Japanese Original Woodblock Print of Geisha by Toyohisa II Ukiyo
On November 8, 1957, Pan American Airways Flight 7 left San Francisco on the first leg of its round-the-world trip. The first stop was Honolulu, but the plane crashed into the Pacific ocean. Among the 44 passengers who died was Hugh Lee Clack, the general manager of Dow Chemical in Tokyo, and his wife Anna, sons Bruce and Scott, and two adopted daughters, Kimi and Nancy. The Clacks had just finished visiting friends and family in their hometown of Midland, Michigan. One of the photographs shows the family waiting in the Pan Am lounge for their plane.
Anna Clack was the owner of this beautiful Japanese woodcut print of a geisha.
This Edo period print was made by Toyohisa II, who worked c.1818-c.1844. He was a member of the Utagawa School, one of the main schools of ukiyo-e. This print is a bijin-ga, a picture of a beautiful woman. On the reverse, there is a panel of thin wood with the label of the Minato Trading Company in Yokohama. There is a paper label with the hand printed identifiers Toyohisa and 1826. Above those are hand written in ink on the wood: Owner: Ann Carter Clack Yokohama, Japan 1957.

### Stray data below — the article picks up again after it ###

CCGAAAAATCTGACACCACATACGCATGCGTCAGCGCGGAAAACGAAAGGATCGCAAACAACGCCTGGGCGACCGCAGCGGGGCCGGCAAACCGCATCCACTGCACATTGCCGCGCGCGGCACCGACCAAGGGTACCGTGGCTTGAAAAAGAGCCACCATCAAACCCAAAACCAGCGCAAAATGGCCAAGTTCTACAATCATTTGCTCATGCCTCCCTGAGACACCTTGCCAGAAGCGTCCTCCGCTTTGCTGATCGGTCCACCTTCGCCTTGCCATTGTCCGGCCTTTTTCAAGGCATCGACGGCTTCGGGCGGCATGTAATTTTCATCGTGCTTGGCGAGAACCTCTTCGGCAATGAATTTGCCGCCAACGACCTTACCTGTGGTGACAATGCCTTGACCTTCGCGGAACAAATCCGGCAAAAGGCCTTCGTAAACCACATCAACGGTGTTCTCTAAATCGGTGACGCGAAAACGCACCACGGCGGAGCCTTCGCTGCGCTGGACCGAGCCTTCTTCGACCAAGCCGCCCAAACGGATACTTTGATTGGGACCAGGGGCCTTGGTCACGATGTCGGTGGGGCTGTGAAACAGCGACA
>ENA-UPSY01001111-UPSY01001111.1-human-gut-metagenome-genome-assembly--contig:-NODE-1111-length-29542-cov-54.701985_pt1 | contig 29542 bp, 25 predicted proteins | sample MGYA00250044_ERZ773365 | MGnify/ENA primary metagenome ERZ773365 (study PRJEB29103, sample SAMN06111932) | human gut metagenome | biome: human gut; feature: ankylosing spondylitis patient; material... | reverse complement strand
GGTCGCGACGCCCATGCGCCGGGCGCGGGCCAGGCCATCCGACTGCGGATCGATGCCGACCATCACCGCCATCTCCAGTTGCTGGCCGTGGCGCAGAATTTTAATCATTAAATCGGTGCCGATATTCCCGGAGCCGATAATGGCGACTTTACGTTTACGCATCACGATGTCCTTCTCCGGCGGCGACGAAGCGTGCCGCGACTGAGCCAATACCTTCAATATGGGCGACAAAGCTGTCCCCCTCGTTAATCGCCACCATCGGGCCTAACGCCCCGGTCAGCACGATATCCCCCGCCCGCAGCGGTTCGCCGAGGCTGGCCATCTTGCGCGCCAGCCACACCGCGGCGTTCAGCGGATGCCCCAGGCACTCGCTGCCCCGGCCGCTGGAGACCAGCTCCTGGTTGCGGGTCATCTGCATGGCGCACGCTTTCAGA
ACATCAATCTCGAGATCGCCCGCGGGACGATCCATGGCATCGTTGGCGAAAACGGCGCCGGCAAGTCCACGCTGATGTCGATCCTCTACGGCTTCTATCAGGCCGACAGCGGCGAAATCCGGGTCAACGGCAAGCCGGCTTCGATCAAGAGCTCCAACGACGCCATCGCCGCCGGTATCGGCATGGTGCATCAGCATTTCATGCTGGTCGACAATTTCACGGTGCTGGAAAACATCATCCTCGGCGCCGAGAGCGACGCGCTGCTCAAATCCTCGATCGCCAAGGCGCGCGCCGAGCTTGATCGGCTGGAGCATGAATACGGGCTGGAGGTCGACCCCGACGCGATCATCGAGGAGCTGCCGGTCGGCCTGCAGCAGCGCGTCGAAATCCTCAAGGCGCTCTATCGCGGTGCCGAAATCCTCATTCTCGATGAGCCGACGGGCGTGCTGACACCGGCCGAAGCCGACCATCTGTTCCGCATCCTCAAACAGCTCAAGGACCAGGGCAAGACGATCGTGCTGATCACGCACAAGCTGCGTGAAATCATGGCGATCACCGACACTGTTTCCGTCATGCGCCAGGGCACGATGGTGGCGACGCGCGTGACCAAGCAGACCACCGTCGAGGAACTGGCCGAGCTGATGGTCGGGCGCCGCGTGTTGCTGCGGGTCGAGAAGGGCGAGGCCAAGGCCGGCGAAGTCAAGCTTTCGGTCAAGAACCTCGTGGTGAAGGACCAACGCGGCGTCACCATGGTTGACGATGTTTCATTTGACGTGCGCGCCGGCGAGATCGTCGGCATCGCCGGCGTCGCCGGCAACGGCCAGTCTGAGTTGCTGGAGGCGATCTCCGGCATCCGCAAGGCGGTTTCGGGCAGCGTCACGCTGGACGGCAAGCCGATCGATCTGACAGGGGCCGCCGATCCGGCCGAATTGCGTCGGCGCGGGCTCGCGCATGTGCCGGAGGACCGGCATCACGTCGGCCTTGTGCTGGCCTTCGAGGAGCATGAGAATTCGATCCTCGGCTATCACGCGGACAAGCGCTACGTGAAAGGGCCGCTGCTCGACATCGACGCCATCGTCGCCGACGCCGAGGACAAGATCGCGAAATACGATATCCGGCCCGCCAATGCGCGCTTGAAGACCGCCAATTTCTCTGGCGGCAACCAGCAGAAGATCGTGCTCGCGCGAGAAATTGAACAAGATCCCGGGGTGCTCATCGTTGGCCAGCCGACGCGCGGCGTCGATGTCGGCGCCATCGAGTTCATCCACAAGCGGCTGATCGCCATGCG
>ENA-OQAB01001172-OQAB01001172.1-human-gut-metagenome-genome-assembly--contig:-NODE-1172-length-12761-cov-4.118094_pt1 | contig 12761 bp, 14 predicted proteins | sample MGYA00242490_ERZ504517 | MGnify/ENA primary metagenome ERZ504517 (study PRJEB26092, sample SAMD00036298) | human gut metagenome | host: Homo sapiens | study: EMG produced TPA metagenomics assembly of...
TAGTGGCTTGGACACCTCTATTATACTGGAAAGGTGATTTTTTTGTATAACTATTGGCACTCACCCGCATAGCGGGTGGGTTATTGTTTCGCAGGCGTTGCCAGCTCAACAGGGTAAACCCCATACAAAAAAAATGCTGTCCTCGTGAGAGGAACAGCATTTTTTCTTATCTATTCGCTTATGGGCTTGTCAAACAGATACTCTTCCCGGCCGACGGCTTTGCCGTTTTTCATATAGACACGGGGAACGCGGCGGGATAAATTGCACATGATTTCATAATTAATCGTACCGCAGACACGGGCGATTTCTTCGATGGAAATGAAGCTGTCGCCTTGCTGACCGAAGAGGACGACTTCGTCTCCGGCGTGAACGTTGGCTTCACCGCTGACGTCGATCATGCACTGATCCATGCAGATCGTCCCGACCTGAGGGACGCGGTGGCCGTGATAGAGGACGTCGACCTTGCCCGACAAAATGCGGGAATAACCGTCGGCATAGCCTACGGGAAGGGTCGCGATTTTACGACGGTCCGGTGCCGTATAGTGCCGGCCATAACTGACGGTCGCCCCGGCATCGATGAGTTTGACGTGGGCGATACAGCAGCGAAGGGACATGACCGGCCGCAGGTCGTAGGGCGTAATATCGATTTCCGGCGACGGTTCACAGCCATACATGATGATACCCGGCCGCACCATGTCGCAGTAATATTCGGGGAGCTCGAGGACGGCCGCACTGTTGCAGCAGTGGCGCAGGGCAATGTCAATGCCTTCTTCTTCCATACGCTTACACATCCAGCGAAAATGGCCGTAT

The sight size of this print measures 8 5/8 inches by 13 ½ inches. It was originally sold simply mounted on the wood panel and was framed far more recently. It's surrounded by a double cut mat, the lower one a deep olive green, the 2 inch wide upper one a lighter shade of the same color. The rippled frame measures 16 ¼ inches by 21 inches and fairly shimmers with the gold highlighting. The piece weighs almost 4 ½ pounds and thankfully has a sturdy hanging wire attached.
The frame and glass are in excellent condition. The print has a fold in the upper third, which was mostly smoothed out in mounting by Minato (although it's still visible). There is some soiling on the print, but overall, it is a simply stunning example of the “floating world” of Japan.
>>>Also on board the plane was 35 year old crew member William Fortenberry, whose son Ken is the author of "Flight 7 Is Missing: The Search For My Father's Killer" published in May, 2020. The book examines the mystery surrounding the source of the crash.